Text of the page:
Saturday, September 10, 2011

Remembrance of Things Past

How does Ayn Rand fit into the 9/11 terrorist attacks?  Probably in many ways, but on a personal level, Bam bought and began her epic last novel, Atlas Shrugged, ten years ago on 9/11/2001.

I only found out recently that on 9/11/01, Bam boarded a cross-continental flight from New York at 6am to San Francisco on United Airlines. He could have been on one of those planes! Still, he's completely un-phased about it, doesn't read into why he lived, didn't find god or anything drastic. 

His plane made an emergency landing that morning in Kansas, where he stayed for three days and where he picked up Atlas Shrugged. It's still with him, he says he'll have it read by the 10th anniversary, tomorrow. He's been about 100 pages out since I met him, and still it waits there on the shelf - the 1168 page manifesto of Dagny Taggart vs. the insidious looters who would poach all that achievers create. Good luck, Bam!

I remember 9/11. Making breakfast, I heard a loud crash, looked outside my Lower East Side window, and saw it couldn't have been lightning - weird - the sky was crystal clear blue. It was voting day, so I went and voted. Saw the smoke billowing out of the towers, went to my roof and took photos. Then I took the subway to 23rd street. It was still running, and the conductor kept apologizing for the delay, "due to the explosion at the WTC". When I got out of the subway at 23rd street, the first tower fell.

It wouldn't happen like that anymore. No more inertia. Nothing we can do to change what's changed, and ten years on - have we changed for the better?  The new tower is still not built - largely due to the victim's families, who, despite payouts, desperately bid to make lower Manhattan a hallowed cemetery. That wasn't the spirit. Neither was the trillion dollar wars which continue to get blank checks from the government despite the fact none of my friends have jobs.

Most memorable about the attacks was the outpouring of goodwill - at home and worldwide - which followed. It felt less Atlas Shrugged and more Atlas Hugged - and then, the sprouting of flags, the war-hawk lies, that idiot in the White House. What if, instead of vengeance, we had harnessed that goodwill and used it to foster more? That's what you can take from 9/11. When an opportunity for goodwill presents itself, no matter the circumstance, don't squelch, don't squander, don't fuck it up.


Anonymous said...

To paraphrase an historian that has become almost cliche: When we do not learn from the mistakes of the past, we are doomed to repeat them. The events/horrors of Sept. 11 are still vivid in our minds and because of the disaster we remember munane things that happened to us on that day. But to put it is a broader prospective, what civilization, past or present, has not committed atrocities against humankind or life in general!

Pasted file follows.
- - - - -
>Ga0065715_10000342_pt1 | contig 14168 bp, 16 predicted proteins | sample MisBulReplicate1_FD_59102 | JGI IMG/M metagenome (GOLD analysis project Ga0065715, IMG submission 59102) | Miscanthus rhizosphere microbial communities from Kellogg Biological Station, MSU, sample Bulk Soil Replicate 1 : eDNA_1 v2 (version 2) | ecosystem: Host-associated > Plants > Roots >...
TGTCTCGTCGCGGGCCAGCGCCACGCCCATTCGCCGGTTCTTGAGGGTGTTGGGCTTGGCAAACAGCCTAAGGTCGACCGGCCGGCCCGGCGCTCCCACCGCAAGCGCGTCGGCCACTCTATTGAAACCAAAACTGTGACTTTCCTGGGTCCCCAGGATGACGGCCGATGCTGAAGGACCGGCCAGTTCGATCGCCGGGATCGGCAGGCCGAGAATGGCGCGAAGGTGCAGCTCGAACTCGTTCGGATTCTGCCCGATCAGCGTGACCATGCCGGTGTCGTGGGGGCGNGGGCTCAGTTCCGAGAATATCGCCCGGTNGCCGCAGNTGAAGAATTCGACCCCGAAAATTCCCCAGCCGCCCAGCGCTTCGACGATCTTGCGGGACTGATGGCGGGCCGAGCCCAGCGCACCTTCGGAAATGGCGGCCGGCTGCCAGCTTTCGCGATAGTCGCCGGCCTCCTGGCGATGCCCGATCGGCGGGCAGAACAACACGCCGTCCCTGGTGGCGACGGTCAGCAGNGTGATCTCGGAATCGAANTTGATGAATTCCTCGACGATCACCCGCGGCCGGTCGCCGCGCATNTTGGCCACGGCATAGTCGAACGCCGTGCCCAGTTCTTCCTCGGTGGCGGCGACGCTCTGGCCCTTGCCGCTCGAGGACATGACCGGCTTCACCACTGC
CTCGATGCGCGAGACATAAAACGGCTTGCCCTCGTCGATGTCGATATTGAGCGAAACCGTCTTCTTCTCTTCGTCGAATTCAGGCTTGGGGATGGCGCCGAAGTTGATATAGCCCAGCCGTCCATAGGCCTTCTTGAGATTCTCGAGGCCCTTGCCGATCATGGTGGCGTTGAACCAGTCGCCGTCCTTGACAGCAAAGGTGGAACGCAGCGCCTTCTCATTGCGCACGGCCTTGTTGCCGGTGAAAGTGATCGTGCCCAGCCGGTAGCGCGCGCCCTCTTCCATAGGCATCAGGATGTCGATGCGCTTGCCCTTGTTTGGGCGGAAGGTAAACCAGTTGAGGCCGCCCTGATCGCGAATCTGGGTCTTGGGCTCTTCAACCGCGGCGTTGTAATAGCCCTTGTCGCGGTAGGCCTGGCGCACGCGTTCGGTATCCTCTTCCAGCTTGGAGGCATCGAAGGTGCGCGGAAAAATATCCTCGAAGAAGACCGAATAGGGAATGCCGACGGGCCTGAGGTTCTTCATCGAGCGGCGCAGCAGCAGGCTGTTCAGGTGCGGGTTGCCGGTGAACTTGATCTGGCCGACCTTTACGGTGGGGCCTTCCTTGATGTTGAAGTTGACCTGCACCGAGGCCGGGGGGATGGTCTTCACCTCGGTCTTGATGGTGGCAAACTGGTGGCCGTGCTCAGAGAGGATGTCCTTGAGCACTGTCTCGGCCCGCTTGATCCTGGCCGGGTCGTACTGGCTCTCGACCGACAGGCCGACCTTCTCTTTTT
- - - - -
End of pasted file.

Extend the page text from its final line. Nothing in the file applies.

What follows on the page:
You see, I can be pensive too!

SaintSinner said...

Okay,I don't have time to repost all that I posted yesterday, but....

To honor the 10th of 9/11, I am studying Islam. Not to convert, but to understand. I want to know the truth about it (at least as close as I can get to that). I don't believe that terrorism and Islam are one and the same, nor do I believe there is no connection at all between the two (but I think that connection depends on who's reading the Koran, or the Hadith).

Before I can have an intelligent opinion of Islam, I am planning to read from a variety of sources, as well as the Koran itself, of course.

I'm planning on vlogging about what I find, hopefully sometime soon (for anyone who may be interested).

Of course, getting through the Koran may be slow going...this may turn out as well as Bam (or anyone else, to be honest) getting through Atlas Shrugged.

Wish me luck, gorgeous?

Jesse Archer said...

will look forward to your analysis of the Koran. I have avoided reading religious texts because they keep talking about hell and brimstone (WTF is brimstone?) and gnashing of teeth and it just makes me angry!

I read a lot of the Koran once, in college, for a guy who paid me by the hour to proofread it - looking for grammatical errors and misplaced commas, etc. Of course I knew the real reason he had me do this was to get me to believe the crap I was reading. Didn't stick, but nice try and thanks for the cash!!

Anonymous said...


Through your blog comment section, I would like to congratulate SaintSinner. He is on the right track in gaining a better perspective in how terrorism and Islam have nothing do with each other. It is the interpretation- - -with all its inherent biases and weaknesses- - - and not in the actual Koran where justification for terrorism is supposedly given.

Aye, such a complicated subject to discuss in such limited space!